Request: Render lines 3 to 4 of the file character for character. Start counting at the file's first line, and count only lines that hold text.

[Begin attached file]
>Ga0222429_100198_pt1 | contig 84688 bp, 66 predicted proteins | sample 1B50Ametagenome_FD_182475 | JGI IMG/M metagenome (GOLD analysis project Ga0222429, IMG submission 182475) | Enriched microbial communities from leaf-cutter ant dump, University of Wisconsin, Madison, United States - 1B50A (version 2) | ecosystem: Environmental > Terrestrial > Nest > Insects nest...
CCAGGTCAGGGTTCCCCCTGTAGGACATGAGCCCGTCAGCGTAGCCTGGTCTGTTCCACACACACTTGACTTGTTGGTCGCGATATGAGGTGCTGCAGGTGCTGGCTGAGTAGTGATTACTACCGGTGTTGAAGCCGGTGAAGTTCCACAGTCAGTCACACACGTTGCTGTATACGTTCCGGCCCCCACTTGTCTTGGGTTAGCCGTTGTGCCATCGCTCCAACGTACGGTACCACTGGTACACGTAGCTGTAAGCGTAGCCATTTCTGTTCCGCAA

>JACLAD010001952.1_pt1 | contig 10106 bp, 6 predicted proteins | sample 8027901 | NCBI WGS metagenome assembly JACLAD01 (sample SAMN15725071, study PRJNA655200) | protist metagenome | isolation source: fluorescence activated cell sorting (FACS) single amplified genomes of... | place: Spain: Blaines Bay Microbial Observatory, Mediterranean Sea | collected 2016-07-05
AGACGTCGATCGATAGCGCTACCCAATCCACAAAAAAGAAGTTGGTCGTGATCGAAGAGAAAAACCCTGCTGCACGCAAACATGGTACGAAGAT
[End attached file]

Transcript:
>JACLAD010001952.1_pt1 | contig 10106 bp, 6 predicted proteins | sample 8027901 | NCBI WGS metagenome assembly JACLAD01 (sample SAMN15725071, study PRJNA655200) | protist metagenome | isolation source: fluorescence activated cell sorting (FACS) single amplified genomes of... | place: Spain: Blaines Bay Microbial Observatory, Mediterranean Sea | collected 2016-07-05
AGACGTCGATCGATAGCGCTACCCAATCCACAAAAAAGAAGTTGGTCGTGATCGAAGAGAAAAACCCTGCTGCACGCAAACATGGTACGAAGAT